Fetch TV is an Australian IPTV provider that delivers a subscription television service over a user's regular internet service. Fetch TV launched in 2010 backed by its Malaysian parent Astro Malaysia Holdings.[1][2] On 2 August 2022, Telstra acquired a 51% stake in the company.[3]

Fetch TV
TypeIndependent Pay TV Provider
IndustryInternet television
FoundedJuly 2010
North Sydney
Area served
ProductsIndependent, IPTV, Pay television, Pay-per-view
OwnerTelstra (51.4%)
Astro Malaysia Holdings (48.6%)

Fetch TV provides a set top box with a digital TV tuner, personal video recorder and up to 45 subscription channels, video on demand, pay per view movies, web applications, and a mobile app.[4]

The service is delivered by HLS adaptive bitrate streaming. The minimum internet sync speed required varies by ISP delivery method. The majority of Fetch TV content is unmetered when delivered over a broadband connection from a Fetch TV ISP partner.[5]


On 25 May 2010, Fetch TV announced they would begin offering their first generation set top box PVRs through partner iiNet. This featured three digital tuners to receive Australian terrestrial channels, as well as fourteen linear subscription channels and six Video on Demand based channels. On 21 July they added five international news channels to the subscription channel package. On 6 August they added the WarnerTV SVOD service.

Fox Sports News was added on 27 August 2010, and by 14 February 2011, Fetch had Chelsea TV, Man City TV, Barcelona TV, Man Utd TV and Real Madrid TV.

The Ovation channel and Setanta Sports were added soon after, with Setanta later being rolled out as a $15/month add-on to the basic subscription package. The Travel Channel was added 15 September 2011, and Optus began on-selling the service.

Syfy was added in 2014 and from February 1, 2015, the subscription channel pack was completely revamped, with nine new channels added including ESPN and BBC and six channels removed. When Setanta Sports was purchased by the Al Jazeera Media Network in 2014 the channel was rebranded as beIN Sports (Australia).

On 16 February 2015, they announced plans to become the first Australian pay-TV provider to integrate the Netflix service into its platform, allowing users with a separate Netflix subscription to access Netflix content through the Fetch TV set-top box. In March 2016 it was announced Optus would add its Optus Sport channels showing the English Premier League to the service, available only to Optus customers, and on 15 June 2016 they announced their third generation boxes: the 4k-capable Mighty and the puck-like Mini. This announcement included the addition of Spike to the channel pack and the planned additions of the Presto and 9Now apps to the service.[6] Their press release from the event also hinted at a future catch-up service for content available on the entertainment pack channels.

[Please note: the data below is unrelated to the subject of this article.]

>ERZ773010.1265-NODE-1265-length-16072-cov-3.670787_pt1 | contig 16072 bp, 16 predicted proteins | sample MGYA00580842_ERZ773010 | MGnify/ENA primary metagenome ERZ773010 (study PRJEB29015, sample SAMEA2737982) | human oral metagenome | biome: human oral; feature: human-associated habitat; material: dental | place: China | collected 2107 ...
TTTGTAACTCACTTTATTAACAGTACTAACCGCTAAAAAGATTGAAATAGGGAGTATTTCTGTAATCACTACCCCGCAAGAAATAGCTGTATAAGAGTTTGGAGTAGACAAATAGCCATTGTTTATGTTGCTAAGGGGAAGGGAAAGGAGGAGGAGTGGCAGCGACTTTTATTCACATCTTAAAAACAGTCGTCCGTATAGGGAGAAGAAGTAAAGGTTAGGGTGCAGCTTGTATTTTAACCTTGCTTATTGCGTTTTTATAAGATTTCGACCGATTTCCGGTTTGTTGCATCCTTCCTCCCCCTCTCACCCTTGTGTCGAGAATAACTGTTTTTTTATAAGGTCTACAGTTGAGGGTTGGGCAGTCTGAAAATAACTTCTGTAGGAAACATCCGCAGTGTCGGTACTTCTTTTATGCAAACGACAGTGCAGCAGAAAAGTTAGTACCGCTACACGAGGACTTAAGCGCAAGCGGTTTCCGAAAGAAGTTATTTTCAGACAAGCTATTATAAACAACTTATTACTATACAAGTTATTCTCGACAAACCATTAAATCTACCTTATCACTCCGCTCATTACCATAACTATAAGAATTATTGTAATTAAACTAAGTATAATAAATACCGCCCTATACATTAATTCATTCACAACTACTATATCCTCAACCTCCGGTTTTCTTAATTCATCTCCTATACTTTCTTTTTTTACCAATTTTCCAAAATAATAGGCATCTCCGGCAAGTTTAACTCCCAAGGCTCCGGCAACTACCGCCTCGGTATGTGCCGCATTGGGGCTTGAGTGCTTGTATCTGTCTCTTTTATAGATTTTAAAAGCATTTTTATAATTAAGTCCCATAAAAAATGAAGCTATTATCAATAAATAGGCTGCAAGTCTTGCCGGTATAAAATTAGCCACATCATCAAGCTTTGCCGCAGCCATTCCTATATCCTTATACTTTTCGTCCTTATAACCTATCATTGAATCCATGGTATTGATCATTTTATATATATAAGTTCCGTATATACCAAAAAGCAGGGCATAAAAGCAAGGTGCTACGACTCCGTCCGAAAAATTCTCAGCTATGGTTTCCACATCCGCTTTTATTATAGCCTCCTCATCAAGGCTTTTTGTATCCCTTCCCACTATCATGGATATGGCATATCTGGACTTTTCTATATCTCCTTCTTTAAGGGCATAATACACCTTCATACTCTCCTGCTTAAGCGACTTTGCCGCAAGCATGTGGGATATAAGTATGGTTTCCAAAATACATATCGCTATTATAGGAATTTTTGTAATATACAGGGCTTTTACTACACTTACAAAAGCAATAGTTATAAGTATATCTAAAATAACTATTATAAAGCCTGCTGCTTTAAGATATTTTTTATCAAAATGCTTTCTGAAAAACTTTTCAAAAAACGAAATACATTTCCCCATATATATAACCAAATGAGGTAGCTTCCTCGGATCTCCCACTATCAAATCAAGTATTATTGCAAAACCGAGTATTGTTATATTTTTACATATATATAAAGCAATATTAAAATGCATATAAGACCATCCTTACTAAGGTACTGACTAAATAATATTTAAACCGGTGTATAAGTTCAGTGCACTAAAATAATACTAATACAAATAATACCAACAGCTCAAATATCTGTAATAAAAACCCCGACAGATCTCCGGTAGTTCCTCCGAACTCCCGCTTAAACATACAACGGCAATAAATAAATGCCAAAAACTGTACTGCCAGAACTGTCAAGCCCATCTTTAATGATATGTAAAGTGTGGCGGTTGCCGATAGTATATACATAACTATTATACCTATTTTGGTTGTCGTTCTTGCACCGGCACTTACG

In 2016, they began trialling HD and broadcast ESPN, beIN Sports (Australia) and Optus Sport in minimum 720p, and customers with the third generation boxes reported that they were receiving BBC First and BBC Knowledge in HD.

  • 27 February 2017 – Fetch launched their new channel packs, splitting their available channels into 4 groups and allowing them to be purchased separately or as a bundle. They also confirmed that a number of the channels will be delivered in HD, with 'more improvements to come in the next 60 days'.[7]
  • October 2016 – the next generation of their mobile app was launched
  • July 2017 – Fetch became the 'Official Broadcaster of the UFC' in Australia, offering pay-per-view fights at $54.95 AUD and other content broadcast through their exclusive 'Edge Sport HD' channel.[8]
  • August 2018 – Fetch added the remaining BeIN Sports (Australia) channels 2 & 3.
  • 10 October 2019 - BBC Earth was launched as part of BBC's global rollout, with a live channel and on-demand content. It replaced BBC Knowledge.

Models and featuresEdit

Fetch TV offers two set-top boxes, the Mighty and the Mini. Both boxes receive all Free-to-Air Australian television channels via antenna connections, as well as offering the subscription packages via IPTV. Both boxes contain apps such as Netflix and Stan which require external subscriptions, as well as apps such as the Seven Sport 'Olympicson7' and '7CommGames' apps. The boxes connect when using the same network, and registered to the same account, allowing for "multi-room" functionality, such as using the Mini in another room to watch recorded programs from a connected Mighty device.

Fetch MightyEdit

The Mighty has an RRP of $449 AUD (previously $399). It can support resolutions up to UHD 3840 x 2160, and has a 1TB hard drive for recording live television and storing downloaded content.[9] It has 4 TV tuners to support simultaneous recording and can record multiple multiplex channels at once using the same tuner.

Fetch MiniEdit